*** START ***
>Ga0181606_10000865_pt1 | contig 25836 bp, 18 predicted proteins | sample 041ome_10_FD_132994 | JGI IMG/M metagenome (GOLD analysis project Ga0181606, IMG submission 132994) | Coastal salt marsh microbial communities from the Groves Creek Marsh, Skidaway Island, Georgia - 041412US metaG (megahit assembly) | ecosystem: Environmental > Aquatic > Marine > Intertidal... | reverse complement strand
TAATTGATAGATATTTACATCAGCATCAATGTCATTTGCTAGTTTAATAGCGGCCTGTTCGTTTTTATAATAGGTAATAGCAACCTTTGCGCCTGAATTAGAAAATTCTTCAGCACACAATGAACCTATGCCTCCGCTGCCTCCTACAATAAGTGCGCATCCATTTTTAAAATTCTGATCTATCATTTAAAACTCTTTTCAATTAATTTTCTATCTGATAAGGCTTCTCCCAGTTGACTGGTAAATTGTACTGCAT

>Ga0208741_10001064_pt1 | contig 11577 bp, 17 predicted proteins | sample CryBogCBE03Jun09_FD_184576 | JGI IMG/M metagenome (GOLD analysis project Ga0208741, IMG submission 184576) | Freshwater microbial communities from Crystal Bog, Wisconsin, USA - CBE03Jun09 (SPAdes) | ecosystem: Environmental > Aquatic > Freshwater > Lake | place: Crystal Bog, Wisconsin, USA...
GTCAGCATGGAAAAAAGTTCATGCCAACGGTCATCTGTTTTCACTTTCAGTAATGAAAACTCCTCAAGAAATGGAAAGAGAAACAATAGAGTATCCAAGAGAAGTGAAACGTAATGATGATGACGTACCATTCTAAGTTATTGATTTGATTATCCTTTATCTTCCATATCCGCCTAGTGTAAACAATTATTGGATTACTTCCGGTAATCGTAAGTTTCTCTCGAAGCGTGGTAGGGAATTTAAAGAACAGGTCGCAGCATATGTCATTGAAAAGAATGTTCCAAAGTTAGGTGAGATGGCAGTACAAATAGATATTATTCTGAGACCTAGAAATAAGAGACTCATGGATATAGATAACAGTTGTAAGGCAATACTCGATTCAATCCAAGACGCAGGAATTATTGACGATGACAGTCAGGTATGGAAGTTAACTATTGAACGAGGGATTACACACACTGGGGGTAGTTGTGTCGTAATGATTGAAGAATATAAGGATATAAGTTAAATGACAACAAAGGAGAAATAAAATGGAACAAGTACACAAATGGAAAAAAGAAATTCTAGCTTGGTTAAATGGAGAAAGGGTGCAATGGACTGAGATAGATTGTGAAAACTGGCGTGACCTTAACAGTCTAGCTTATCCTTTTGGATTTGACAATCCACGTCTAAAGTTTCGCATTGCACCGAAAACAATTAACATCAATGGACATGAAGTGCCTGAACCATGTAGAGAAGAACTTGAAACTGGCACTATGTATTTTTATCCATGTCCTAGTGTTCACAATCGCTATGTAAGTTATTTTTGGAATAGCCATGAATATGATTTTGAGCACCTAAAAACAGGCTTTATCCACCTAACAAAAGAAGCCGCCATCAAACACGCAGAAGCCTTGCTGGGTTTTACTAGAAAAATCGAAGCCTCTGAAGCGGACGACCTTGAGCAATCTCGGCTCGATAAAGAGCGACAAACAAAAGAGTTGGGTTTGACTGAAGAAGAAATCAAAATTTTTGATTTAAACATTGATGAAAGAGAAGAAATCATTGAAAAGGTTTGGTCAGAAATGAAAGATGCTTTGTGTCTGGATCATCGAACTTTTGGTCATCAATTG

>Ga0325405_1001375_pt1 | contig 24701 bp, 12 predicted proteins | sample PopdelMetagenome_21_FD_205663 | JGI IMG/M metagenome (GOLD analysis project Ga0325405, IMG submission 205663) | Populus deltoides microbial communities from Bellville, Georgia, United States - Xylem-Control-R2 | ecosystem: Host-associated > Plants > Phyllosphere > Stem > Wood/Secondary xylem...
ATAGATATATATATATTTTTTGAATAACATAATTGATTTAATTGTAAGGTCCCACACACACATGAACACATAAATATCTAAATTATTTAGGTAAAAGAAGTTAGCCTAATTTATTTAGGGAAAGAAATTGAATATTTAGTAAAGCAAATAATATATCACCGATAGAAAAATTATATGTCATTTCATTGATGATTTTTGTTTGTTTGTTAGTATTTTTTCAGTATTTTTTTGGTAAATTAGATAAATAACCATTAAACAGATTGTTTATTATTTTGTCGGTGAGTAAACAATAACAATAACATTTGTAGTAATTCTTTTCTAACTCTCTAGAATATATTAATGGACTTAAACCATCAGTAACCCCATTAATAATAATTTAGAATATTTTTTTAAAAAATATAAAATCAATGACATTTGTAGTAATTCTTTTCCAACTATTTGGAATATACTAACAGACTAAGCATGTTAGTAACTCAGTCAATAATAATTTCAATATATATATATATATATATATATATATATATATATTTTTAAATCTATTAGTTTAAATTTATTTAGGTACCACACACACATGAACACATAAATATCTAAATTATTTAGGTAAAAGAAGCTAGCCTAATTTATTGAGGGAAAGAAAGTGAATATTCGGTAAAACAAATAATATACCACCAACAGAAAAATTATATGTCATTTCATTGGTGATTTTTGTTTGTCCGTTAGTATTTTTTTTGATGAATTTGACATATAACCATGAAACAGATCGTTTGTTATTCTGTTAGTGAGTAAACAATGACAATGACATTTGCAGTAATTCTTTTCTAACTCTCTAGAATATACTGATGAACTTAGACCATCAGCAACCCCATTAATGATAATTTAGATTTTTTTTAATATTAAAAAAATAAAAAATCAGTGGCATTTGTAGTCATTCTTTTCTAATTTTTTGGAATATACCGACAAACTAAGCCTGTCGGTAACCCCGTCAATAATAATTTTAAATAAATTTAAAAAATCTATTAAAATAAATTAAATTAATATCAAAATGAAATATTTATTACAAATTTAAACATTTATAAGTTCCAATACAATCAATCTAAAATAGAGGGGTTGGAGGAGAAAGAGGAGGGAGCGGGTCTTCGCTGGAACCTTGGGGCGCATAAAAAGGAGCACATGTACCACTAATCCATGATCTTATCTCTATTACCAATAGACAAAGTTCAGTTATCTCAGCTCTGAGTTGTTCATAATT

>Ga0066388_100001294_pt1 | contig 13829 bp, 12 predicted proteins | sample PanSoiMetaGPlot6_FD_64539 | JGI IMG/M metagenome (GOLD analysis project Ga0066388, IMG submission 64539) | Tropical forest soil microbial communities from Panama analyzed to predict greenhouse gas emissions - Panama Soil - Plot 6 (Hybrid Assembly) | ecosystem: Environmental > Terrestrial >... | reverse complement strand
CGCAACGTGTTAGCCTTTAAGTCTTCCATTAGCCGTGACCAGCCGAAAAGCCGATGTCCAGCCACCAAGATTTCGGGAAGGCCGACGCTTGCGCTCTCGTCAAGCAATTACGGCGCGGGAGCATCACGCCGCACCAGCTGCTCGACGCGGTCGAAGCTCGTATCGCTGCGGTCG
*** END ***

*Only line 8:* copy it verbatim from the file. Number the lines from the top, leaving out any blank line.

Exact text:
CGCAACGTGTTAGCCTTTAAGTCTTCCATTAGCCGTGACCAGCCGAAAAGCCGATGTCCAGCCACCAAGATTTCGGGAAGGCCGACGCTTGCGCTCTCGTCAAGCAATTACGGCGCGGGAGCATCACGCCGCACCAGCTGCTCGACGCGGTCGAAGCTCGTATCGCTGCGGTCG